By Tiffany Hill
Women and men streamed into a small conference room at the Sheraton Waikiki hotel. They were there for one reason: How to take their business global.
It was one of the sessions offered during the fifth annual East Meets West,1Hawaii’s premier startup event hosted by Blue Startups.2 The two-day event is geared toward entrepreneurs and investors who do business in the U.S. and Asia and features speakers from Hawaii, the U.S., China, Taiwan, Japan, Korea, Singapore and New Zealand, many who have successfully started and invested in businesses across the world.
The afternoon session honed in on taking your business abroad and featured entrepreneurs from Korea, China, Taiwan and Singapore. Going global is different depending on where exactly you want to grow your business, said session moderator, Casey Lau, a former Blue Startups entrepreneur-in-residence and the current co-host of RISE, the largest startup conference in Asia.
“When you expand, localization is key,” said Jeffrey Paine, a founding partner of Golden Gate Ventures,3 an early-stage venture capital firm in Southeast Asia.
For example, Eugene Kim, a partner at accelerator SparkLabs 4 in Seoul said that the Korean government is generous in funding businesses, to the tune of about 70 percent, but there’s a caveat. “Unless you’re a Korean company, or you have Korean nationals in your company, it’s hard to get funding.” He added that businesses also face stiff regulations.
Oscar Ramos, of Chinaccelerator5 said China’s laws could likewise be challenging for foreign companies to navigate as they expend their business in the country. The decade old Chinaccelerator helps startups from across the globe expand into China. However, said Ramos, large cities, such as Hong Kong and Beijing are technologically advanced and can provide useful market testing. “China has a lot of early adopters,” he said. “You can combine the expertise of (a certain field) with China’s technology.”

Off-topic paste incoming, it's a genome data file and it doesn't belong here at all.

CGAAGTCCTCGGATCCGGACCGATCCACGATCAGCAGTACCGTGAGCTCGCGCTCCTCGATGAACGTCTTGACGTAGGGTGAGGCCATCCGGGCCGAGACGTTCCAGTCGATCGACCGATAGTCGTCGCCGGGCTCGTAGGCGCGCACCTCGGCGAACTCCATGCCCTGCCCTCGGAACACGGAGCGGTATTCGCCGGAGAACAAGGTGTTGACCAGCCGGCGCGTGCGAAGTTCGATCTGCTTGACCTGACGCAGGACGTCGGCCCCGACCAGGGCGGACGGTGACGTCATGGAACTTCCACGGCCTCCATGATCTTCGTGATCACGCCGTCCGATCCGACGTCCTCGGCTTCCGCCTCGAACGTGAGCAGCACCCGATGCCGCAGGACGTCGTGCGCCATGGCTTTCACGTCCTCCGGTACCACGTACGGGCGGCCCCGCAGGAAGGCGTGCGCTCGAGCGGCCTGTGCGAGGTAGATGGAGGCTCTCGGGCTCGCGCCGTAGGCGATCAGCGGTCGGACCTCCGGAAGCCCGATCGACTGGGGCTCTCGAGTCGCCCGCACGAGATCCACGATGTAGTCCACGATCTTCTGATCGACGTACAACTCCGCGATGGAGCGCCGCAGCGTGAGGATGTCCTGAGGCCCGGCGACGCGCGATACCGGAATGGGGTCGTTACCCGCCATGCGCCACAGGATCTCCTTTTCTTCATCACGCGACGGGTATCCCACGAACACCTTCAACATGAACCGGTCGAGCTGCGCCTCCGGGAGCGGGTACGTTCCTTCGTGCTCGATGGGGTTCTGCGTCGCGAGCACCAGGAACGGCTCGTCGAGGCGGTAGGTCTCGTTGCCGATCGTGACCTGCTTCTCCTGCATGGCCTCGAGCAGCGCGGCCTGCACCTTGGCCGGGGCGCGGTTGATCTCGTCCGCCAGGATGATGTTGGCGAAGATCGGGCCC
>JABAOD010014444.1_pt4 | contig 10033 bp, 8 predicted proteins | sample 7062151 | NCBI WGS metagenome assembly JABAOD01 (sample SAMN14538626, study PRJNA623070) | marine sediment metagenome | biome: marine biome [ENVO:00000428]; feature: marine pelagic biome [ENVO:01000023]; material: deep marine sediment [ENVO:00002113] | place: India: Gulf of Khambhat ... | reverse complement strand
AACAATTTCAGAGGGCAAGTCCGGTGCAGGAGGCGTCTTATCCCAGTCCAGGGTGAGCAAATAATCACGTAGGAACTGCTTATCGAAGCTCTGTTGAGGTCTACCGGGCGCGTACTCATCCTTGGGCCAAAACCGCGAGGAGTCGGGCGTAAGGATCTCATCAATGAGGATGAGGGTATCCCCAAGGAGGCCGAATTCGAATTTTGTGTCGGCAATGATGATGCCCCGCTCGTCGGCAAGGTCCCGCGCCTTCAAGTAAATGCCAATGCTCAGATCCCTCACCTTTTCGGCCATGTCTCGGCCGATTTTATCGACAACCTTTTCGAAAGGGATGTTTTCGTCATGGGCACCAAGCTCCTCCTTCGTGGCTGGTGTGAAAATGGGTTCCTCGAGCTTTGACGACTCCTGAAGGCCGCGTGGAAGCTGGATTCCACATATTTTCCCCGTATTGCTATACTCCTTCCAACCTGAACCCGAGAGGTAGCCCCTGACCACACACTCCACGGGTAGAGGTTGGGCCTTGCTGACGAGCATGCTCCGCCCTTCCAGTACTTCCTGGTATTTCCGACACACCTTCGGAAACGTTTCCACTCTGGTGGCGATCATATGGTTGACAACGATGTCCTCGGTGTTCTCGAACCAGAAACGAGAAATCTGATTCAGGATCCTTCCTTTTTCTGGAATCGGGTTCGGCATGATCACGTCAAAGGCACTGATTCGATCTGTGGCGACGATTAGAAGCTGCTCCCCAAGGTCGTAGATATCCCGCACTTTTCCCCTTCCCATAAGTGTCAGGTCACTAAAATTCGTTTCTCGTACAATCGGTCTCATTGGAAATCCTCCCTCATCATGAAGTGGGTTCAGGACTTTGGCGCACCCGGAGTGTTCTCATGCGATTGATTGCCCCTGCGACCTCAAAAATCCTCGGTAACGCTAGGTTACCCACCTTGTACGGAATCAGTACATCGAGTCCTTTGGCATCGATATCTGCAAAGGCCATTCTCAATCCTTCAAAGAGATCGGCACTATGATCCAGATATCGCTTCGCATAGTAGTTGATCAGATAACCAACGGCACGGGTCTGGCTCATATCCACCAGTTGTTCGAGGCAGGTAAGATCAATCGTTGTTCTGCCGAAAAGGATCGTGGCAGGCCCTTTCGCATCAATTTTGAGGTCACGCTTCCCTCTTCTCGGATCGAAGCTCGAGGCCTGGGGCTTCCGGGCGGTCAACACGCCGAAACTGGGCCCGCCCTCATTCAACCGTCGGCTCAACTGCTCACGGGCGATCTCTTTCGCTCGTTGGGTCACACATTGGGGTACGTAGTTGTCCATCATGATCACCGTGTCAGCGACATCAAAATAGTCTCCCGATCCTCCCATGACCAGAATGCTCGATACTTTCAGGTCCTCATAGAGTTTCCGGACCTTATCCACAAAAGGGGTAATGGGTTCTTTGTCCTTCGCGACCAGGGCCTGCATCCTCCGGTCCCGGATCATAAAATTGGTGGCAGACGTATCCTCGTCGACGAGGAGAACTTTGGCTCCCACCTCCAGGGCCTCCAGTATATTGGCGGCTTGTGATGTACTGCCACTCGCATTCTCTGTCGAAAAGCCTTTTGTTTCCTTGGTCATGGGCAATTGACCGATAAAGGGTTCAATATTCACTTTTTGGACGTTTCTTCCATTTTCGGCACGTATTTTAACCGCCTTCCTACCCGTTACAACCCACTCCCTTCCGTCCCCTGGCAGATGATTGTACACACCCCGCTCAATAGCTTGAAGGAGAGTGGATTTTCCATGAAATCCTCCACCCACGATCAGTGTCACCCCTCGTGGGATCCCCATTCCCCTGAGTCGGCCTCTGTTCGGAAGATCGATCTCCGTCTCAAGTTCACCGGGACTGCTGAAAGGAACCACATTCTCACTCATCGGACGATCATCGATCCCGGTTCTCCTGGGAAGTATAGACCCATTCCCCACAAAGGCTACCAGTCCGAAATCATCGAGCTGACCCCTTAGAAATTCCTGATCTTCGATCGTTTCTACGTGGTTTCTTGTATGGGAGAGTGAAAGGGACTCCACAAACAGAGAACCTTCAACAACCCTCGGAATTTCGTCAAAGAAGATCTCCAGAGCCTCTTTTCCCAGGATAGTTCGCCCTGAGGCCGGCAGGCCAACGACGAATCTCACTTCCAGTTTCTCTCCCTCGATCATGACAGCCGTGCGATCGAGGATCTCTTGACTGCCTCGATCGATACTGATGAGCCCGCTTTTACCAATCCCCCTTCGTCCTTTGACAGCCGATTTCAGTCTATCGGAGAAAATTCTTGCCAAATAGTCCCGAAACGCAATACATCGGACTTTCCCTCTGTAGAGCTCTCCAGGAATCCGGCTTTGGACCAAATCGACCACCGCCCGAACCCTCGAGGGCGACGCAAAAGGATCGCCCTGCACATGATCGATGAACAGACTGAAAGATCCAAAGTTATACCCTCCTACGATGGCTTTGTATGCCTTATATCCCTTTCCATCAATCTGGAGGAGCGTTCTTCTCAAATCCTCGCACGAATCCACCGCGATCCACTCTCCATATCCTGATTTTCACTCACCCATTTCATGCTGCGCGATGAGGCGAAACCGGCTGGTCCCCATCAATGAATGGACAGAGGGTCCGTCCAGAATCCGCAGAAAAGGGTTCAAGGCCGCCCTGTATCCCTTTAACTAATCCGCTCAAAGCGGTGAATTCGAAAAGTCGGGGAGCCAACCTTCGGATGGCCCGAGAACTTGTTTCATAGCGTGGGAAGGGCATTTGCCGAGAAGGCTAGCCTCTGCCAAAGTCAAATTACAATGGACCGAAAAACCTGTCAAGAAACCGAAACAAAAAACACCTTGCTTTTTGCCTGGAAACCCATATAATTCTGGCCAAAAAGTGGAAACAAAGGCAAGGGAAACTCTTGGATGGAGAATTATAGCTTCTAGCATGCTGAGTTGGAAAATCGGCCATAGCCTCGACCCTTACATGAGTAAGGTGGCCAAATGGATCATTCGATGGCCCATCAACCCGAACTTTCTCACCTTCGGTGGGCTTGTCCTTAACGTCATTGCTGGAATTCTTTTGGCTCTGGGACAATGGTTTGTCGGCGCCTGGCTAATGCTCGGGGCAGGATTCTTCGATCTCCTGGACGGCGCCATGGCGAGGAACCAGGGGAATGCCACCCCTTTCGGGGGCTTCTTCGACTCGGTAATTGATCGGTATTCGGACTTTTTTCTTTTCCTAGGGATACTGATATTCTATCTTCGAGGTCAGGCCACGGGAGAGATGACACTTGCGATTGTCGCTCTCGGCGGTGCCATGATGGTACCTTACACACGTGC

Connectivity and technology are two things Elisa Chiu said Taiwan excels at, making it easier for businesses to grow. Chiu is the founder and CEO of Anchor Taiwan,6 an entrepreneur immersion program. “We’re also early tech adopters,” she said. “(Taiwan is) big enough with 23 million people but small enough to navigate.”
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For more information on growing your business, stay tuned for updates on next year’s East Meets West event. More than 30 people speak at East Meets West, including venture capitalists, startup co-founders and CEOs of accelerators, photo editing apps, email delivery platforms, vacation booking sites and more. They hail from Hawaii, the U.S. China, Taiwan, Japan, Korea, Singapore and New Zealand and many do cross-border business.